When a historian of Thomas Powers' distinction turns his attention to a novel about the confirmation of a CIA director, those interested in the arcane and savage world of American intelligence and national security pay attention. Here, we think, we will see a full deployment of this strange world's meaning without the mass-market simplicity that usually dogs books about intelligence; here, we think, we will at last see an independent and liberal observer draw back the veil of secrecy and tell us what he thinks. We hope, in short, for an experience comparable not just to John le Carri and Graham Greene but to the literate and wise explorations into the world of spies by John Banville, the Irish novelist.
Within two pages of "The Confirmation," it's clear that our high hopes have reason. Powers is, after all, a Pulitzer Prize-winning journalist who regularly covers intelligence matters for the New York Review of Books. From the first word of this book, one feels in the confident and capable hands of a very, very fine writer.
Which is why it comes as such a disappointment to find that this fine journalist's massive skills equip him in no way whatsoever to write fiction.
Franklin Cabot, a veteran Cold Warrior, faces a Senate confirmation hearing of his presidential appointment as director of the CIA. It's the culmination of a long and glorious career, and a position so close to the white heat of power that career-ending, third-degree burns are always a risk. Brad Cameron, his underling, is a young man who specializes in the search for MIAs from the U.S. intervention in Vietnam and Southeast Asia. Both Cabot and his mentor, Georgia Sen. Hawkins, are passionately interested in the search, and this, combined with the fact that he is dating Cabot's niece, puts Brad at the beginning of a promising career.
Brad's career is jeopardized, however, when he discovers evidence of a bona fide MIA in the ex-Soviet gulag. Unfortunately, he also discovers that Cabot, early in his career, was not only aware of the MIA's existence but, at the behest of President Carter, appears to have ordered his existence hidden in the interests of nuclear disarmament talks. Ignoring that he is about to stop his mentor's Senate confirmation in its tracks, Brad sets out in a rogue search through the CIA and the intelligence establishment of its close ally Israel, gradually teasing the facts of the matter out of the many corners in which they hide.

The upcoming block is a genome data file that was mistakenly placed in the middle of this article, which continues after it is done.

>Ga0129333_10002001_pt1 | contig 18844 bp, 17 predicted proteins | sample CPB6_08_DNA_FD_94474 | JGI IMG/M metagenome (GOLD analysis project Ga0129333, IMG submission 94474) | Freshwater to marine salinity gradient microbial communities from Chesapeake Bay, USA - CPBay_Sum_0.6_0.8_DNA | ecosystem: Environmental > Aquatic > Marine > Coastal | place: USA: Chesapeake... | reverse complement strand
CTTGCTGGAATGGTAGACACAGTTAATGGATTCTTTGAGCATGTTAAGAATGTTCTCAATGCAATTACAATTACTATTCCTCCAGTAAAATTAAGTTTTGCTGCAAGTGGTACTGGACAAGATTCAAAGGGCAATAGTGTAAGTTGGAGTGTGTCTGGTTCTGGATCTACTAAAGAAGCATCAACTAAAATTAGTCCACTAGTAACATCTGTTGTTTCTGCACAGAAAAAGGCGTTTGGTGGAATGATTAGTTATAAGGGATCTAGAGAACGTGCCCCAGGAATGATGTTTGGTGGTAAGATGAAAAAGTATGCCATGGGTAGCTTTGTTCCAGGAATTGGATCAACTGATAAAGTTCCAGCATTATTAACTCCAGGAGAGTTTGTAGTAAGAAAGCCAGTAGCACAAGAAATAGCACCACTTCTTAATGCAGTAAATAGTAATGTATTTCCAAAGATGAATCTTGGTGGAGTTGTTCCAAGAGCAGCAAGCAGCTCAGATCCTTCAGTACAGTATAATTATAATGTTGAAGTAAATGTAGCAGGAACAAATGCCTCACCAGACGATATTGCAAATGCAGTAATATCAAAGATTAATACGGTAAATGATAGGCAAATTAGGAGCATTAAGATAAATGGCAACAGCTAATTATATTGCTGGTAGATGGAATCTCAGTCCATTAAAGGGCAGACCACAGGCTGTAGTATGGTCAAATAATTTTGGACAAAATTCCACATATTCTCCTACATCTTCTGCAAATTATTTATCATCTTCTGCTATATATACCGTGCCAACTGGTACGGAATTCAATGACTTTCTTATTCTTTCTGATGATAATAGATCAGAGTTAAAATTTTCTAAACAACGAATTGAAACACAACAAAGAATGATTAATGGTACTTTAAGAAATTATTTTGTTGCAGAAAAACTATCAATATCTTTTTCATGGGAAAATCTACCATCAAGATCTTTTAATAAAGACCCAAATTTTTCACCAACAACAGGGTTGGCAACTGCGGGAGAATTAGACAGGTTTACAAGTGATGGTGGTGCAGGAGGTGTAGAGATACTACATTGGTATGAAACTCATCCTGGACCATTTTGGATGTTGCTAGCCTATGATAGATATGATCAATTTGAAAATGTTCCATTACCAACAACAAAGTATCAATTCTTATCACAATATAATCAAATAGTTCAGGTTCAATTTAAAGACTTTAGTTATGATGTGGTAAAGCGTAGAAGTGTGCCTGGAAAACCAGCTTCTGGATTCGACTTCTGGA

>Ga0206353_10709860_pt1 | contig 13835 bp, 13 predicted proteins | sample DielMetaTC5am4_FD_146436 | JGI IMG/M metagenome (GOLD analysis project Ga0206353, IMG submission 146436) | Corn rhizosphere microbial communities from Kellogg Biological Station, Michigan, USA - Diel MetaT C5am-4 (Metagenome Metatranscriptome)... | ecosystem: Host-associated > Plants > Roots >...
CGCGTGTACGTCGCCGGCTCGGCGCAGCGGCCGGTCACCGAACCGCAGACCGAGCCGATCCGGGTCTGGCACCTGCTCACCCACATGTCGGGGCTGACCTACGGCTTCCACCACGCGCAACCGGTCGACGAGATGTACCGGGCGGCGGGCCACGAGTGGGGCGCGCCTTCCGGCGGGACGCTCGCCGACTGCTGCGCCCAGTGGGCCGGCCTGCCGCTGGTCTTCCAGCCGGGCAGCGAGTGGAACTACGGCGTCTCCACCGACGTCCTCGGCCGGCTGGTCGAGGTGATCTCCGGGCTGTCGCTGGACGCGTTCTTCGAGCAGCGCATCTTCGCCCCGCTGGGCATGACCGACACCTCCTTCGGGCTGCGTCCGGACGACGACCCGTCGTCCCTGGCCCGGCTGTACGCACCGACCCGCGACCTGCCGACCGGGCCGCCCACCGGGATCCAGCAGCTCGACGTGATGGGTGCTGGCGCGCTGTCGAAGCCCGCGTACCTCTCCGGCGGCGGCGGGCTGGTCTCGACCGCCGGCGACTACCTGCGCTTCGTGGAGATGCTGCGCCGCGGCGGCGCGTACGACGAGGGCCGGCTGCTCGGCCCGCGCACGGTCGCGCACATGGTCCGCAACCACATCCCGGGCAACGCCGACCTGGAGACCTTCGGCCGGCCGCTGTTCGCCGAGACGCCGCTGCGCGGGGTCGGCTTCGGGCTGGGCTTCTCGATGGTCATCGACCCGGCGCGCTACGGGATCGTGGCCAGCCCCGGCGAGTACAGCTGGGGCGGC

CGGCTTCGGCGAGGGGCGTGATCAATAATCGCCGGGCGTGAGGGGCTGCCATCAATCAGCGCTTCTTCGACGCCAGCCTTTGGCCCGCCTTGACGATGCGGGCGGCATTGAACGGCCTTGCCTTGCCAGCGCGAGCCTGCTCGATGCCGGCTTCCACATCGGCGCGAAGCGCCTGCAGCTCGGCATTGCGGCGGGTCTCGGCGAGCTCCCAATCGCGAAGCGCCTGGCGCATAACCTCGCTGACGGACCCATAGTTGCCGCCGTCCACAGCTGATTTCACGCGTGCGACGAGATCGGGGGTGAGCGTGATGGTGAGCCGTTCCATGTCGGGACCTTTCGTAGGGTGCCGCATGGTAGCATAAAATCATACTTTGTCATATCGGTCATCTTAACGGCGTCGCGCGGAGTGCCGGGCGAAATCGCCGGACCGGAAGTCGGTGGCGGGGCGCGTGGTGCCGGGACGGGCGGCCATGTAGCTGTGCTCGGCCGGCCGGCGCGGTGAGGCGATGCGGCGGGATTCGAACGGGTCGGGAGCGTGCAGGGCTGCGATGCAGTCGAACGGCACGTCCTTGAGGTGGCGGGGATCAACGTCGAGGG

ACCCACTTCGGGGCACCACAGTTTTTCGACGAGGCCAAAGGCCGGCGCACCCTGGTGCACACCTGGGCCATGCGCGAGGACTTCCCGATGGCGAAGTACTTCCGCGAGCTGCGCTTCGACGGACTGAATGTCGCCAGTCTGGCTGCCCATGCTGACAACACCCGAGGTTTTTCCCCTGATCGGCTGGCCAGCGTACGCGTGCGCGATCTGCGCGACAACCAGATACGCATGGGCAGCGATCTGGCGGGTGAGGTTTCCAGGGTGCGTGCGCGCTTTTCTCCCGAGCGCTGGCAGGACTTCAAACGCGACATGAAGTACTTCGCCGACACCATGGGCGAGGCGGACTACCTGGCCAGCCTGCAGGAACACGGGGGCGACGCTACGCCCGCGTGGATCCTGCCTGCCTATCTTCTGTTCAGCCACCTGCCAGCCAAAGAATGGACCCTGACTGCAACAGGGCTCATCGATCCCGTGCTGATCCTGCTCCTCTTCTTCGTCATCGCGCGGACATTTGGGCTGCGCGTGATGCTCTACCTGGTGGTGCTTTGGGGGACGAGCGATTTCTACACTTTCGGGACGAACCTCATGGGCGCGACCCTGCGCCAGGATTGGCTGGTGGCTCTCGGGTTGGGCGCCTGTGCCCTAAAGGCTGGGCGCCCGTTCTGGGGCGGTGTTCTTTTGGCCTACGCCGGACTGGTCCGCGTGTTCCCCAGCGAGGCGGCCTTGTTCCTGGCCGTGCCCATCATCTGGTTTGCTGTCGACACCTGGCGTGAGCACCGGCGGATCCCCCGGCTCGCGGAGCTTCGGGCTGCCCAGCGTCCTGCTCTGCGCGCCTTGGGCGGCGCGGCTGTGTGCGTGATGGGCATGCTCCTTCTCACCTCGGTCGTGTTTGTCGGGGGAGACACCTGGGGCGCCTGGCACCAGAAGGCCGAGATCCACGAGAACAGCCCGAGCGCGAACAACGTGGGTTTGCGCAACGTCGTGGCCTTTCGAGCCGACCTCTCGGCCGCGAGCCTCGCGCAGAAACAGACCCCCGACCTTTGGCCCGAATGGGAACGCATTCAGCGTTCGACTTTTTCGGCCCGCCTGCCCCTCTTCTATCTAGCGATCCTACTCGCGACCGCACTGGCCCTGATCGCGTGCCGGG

Even those who only follow the CIA in the mainstream press will recognize how realistic is Powers' depiction of Washington and its secretive institutions of so-called national security. Indeed, like most novelists, Powers can't begin to depict how bizarre that world actually is -- no one would believe it. Equally realistic is the way in which Powers has the Senate Intelligence Committee and the New York Times vying for discovery of what promises to be a scandalous truth. Less convincing, perhaps, is a plotline in which the search for the truth is further pressured by fucked-up Gulf War vet Dean Cutter, who has been chosen by a Michigan militia to make sure that Cabot pays with his life for his government's betrayal of the white man's democracy. But as the confirmation hearings approach, all of these forces gather to produce a political maelstrom in the middle of which swirls something totally unexpected.
It's an entrancing story: historically erudite, subtle and built with clear-minded expertise. But the real mystery is why it falls entirely short of real, living fiction.
Cabot, Brad and company all scrupulously fill the fictional demands of characters -- they have ambitions, loves, weaknesses and hopes. But their imaginative reality is consistently secondary to their functions in the neat puzzle of the plot. Clearly Powers is less interested in the fundamental mystery of people than he is in the challenges of his story, and while every novelist knows the enormous, often insurmountable challenges of making a story work, every novelist also knows that no amount of work will ever make a half-imagined character real.
Interestingly, this artificiality of characterization has its origins in moral matters: It stems from Powers' unexamined assumption that intelligent people can work in the CIA without ever questioning the ethics and the performance of the organization. Let's be clear: No one, on the left or the right of the political spectrum, would ever deny that from Iran (the deposing of Mohammad Mosaddeq and the installation of the brutal, autocratic Pahlavi regime) to Chile (the assassination of Salvador Allende and the installation of the brutal Augusto Pinochet dictatorship) the CIA has repeatedly subverted the values of American democracy on every continent of the globe, and done so not only willfully but with enormous incompetence and at mind-blowing expense to the American taxpayer.
Some think the CIA a necessary evil; some, an unnecessary one. Certainly the discussions I've been fortunate to have with CIA operatives, some very highly placed, have always, at some point, turned to the morality of intelligence work. Invariably, my interlocutors have turned out to have devoted much thought to the issue. That the characters in "The Confirmation," who are neither evil nor stupid, are able to exist so placidly in the highly arguable ethics and efficiency of their work leaves us baffled. Why has Powers squandered the chance to explore the fascinating moral quandaries posed by those who work in this notoriously ambiguous profession? Greene, le Carri, Patricia Highsmith, Patrick O'Brian: The exemplars of complex, challenging moral fiction that also thrills and entices are all there to learn from. As it is, Powers' first foray into a new genre is fiction only in the sense that it is "not true." In all other respects it sticks resolutely to the facts.